What is an LLP?
If you want to start a business with another person or company, then you need to know about running an LLP, and how this is different from a normal partnership.
What is an LLP?
LLP stands for limited liability partnership. When you ‘incorporate’ (set up) an LLP, you run a business with 2 or more partners, known as ‘members’.
Like a normal partnership, each member could be a person or a company. If a member is a company, it’s referred to as a corporate member.
It’s also possible to set up 2 more types of partnership: a limited partnership, and a partnership. These have different rules and responsibilities from running an LLP.
What’s the difference between an LLP and a partnership?
In an LLP the members aren’t personally liable for business debts if their business can’t pay them. In a partnership, they are personally liable.
Like a normal partnership, each member will pay tax on their share of the profits using their Self Assessment tax return.
How to start an LLP
To set up an LLP, you need to:
- Choose a business name
- Have a registered address, which will be publicly available
- Have a minimum of 2 ‘designated members’
- Draw up an LLP agreement
- Register your LLP with Companies House
- Register the business (and your members) for Self Assessment with HMRC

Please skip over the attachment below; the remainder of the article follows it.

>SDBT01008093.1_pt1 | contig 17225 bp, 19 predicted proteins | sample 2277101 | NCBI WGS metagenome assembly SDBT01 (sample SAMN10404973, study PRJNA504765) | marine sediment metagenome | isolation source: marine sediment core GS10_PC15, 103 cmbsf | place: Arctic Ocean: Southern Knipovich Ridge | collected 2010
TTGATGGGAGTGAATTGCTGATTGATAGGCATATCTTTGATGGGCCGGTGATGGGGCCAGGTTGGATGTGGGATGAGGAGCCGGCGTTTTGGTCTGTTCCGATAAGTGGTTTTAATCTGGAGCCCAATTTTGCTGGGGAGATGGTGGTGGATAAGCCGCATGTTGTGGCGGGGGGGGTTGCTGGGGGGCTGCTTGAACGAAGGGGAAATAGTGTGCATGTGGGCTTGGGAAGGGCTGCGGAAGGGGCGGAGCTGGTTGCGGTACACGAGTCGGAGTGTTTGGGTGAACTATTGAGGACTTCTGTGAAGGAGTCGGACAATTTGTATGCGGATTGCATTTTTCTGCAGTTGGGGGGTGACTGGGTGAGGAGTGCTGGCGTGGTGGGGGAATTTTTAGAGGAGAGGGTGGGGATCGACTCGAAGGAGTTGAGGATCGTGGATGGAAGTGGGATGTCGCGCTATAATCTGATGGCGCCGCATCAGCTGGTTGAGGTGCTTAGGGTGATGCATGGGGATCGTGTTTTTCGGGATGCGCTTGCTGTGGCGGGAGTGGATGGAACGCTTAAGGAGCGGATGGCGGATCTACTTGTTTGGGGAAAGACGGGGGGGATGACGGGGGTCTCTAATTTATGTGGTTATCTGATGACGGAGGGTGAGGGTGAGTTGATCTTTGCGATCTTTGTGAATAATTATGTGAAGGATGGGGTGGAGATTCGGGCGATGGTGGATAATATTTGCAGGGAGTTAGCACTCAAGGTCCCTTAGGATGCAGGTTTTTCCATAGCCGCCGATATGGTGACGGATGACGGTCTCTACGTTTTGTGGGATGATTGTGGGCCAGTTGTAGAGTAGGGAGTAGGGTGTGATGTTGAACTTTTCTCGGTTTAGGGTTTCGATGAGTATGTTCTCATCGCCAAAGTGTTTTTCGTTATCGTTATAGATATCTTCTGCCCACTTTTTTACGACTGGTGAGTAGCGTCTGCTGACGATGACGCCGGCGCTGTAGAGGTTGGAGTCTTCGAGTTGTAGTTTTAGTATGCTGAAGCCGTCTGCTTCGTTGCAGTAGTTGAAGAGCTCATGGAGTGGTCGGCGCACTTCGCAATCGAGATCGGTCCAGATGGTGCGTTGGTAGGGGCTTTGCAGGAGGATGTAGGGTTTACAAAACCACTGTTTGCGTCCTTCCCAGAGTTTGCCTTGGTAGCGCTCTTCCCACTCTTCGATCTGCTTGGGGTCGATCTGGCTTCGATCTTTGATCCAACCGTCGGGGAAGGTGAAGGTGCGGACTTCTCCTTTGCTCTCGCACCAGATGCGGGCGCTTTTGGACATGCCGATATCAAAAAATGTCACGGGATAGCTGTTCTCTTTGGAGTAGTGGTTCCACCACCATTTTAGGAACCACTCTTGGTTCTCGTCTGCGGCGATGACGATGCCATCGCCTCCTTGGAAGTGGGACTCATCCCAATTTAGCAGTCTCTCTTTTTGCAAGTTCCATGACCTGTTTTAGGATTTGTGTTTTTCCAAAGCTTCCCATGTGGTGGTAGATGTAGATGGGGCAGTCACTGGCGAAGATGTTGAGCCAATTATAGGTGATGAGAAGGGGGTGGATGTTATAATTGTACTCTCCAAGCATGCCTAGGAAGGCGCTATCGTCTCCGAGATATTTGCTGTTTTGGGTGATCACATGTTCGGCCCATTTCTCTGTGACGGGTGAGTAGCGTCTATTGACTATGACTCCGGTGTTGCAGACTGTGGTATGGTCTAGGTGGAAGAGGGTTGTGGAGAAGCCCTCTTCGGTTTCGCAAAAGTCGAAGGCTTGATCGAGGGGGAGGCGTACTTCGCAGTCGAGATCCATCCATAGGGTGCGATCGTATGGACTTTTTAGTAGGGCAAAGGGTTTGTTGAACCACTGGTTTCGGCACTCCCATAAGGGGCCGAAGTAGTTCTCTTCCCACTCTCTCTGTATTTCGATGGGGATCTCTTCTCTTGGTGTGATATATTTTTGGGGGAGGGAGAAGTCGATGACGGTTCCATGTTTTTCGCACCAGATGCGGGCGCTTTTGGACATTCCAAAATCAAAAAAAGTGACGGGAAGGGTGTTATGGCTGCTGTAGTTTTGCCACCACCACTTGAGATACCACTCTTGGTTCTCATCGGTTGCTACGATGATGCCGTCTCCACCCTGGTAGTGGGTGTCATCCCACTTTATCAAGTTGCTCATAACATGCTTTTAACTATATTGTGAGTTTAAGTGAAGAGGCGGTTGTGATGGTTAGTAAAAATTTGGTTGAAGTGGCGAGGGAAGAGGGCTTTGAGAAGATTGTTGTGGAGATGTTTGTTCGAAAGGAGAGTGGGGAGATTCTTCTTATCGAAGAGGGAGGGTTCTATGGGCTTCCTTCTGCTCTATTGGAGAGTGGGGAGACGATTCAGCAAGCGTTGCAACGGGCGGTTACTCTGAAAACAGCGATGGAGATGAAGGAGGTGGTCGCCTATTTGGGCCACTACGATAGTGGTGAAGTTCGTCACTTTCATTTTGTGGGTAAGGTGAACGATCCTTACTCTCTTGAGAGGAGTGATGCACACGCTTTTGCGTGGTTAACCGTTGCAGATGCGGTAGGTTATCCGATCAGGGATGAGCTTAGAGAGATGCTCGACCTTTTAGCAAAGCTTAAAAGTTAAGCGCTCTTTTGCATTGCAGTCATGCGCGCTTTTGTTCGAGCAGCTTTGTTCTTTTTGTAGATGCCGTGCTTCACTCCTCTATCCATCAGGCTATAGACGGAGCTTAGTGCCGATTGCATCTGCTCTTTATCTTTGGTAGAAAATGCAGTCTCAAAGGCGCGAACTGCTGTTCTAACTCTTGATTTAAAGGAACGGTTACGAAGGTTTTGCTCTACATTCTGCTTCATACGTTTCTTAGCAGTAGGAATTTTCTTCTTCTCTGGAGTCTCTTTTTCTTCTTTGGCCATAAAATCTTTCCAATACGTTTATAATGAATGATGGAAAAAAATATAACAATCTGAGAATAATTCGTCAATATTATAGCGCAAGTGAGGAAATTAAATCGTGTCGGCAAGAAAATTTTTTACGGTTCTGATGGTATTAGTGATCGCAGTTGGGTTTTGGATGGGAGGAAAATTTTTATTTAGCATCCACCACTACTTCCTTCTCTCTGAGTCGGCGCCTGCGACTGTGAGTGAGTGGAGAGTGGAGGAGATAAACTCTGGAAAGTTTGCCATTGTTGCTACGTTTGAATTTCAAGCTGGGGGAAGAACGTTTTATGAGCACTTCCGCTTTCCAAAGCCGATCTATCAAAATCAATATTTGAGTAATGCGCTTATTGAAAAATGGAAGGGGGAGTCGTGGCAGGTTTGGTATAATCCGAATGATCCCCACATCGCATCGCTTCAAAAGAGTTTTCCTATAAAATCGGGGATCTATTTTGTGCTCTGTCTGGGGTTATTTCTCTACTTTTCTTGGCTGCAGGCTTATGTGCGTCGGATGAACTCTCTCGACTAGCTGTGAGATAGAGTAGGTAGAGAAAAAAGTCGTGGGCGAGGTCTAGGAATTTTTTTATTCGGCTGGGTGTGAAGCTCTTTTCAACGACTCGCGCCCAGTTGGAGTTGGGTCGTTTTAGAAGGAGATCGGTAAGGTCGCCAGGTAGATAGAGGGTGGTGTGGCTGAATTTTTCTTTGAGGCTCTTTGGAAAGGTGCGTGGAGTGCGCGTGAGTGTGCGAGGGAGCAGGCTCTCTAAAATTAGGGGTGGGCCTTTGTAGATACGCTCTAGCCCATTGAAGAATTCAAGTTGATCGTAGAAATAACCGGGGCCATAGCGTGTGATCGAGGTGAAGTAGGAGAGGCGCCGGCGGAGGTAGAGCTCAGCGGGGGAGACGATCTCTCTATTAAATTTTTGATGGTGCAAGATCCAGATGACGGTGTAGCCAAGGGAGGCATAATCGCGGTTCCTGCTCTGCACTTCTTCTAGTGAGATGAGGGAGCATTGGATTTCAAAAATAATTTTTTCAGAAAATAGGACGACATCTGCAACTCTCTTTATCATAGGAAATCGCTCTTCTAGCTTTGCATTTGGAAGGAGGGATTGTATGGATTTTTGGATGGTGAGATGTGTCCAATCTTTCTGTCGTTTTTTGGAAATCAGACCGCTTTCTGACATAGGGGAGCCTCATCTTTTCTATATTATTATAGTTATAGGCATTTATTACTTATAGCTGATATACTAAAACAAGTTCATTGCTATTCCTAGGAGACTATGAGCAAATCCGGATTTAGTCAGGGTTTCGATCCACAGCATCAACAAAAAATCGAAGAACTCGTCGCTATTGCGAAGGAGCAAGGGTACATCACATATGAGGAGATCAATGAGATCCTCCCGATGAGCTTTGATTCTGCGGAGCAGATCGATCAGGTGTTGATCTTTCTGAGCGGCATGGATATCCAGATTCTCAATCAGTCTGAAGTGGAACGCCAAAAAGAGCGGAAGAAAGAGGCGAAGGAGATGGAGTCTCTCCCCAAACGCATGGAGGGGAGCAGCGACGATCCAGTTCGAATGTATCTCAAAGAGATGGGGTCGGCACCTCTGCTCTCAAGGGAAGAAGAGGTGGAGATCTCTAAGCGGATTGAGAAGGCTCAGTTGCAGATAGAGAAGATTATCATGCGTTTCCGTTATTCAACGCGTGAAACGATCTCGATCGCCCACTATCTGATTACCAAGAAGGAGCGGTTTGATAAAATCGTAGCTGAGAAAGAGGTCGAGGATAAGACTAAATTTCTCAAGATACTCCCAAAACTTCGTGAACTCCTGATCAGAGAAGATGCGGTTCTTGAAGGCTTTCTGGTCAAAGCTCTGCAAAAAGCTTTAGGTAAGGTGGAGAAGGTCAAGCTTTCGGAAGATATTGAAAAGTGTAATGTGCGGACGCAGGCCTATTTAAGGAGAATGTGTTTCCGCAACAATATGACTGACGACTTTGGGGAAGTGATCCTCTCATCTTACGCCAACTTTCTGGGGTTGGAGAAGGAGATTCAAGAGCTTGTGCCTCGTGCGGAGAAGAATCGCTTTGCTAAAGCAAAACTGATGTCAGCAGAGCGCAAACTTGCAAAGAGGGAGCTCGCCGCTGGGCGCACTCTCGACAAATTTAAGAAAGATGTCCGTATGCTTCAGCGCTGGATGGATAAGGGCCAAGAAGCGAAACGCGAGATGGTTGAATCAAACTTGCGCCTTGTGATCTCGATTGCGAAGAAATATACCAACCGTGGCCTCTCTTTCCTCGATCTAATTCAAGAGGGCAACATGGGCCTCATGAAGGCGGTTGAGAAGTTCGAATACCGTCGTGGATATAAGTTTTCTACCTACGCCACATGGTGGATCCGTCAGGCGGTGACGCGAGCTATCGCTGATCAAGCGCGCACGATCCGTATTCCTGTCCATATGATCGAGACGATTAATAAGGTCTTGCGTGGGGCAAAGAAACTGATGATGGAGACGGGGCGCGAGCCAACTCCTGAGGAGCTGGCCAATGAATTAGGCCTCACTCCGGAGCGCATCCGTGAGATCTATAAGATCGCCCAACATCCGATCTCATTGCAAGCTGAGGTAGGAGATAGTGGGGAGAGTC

- Register the business for VAT if your business will have an annual turnover of over £85,000
What is a designated member?
A designated member of an LLP has certain responsibilities relating to accounting and notifying Companies House of any membership changes or changes to business address. Designated members are also responsible for the business’ annual return.
What is an LLP agreement?
The LLP agreement will set out the terms and conditions of running your business together, for example how you share the profits, adding new members, and any other responsibilities you will manage.
What tax do I pay in an LLP?
Each member of the LLP needs to register for Self Assessment with HMRC and submit a Self Assessment tax return. You will pay income tax on your income and/or share of the profits from your business partnership.
National Insurance contributions
Each member is also responsible for making their National Insurance contributions. You pay your National Insurance as part of your Self Assessment tax return.
Partnership Tax Return
When the nominated partner fills in their Self Assessment tax return, they should also fill in form SA800 to file a Partnership Tax Return.
If one or all of the members are a company, then they will have to pay Corporation Tax their partnership profits.
If your company has an annual turnover of over £85,000 you will need to submit a VAT Return in compliance with Making Tax Digital.
Accounting for LLPs
LLPs need to keep accounting records, even if they aren’t trading. They need to keep accounting records for 3 years after they are made.
LLP members need to prepare accounts for each financial year, called individual accounts.
Your LLP accounts should include:
- Profit and loss report
- Balance sheet signed by a member
- Any notes
- Group accounts (if your LLP has a parent entity)
- Accompanying auditors report (unless the LLP is except from an audit)
Your LLP accounts need to be filed with Companies House. When you need to file them will depend on your accounting reference date.
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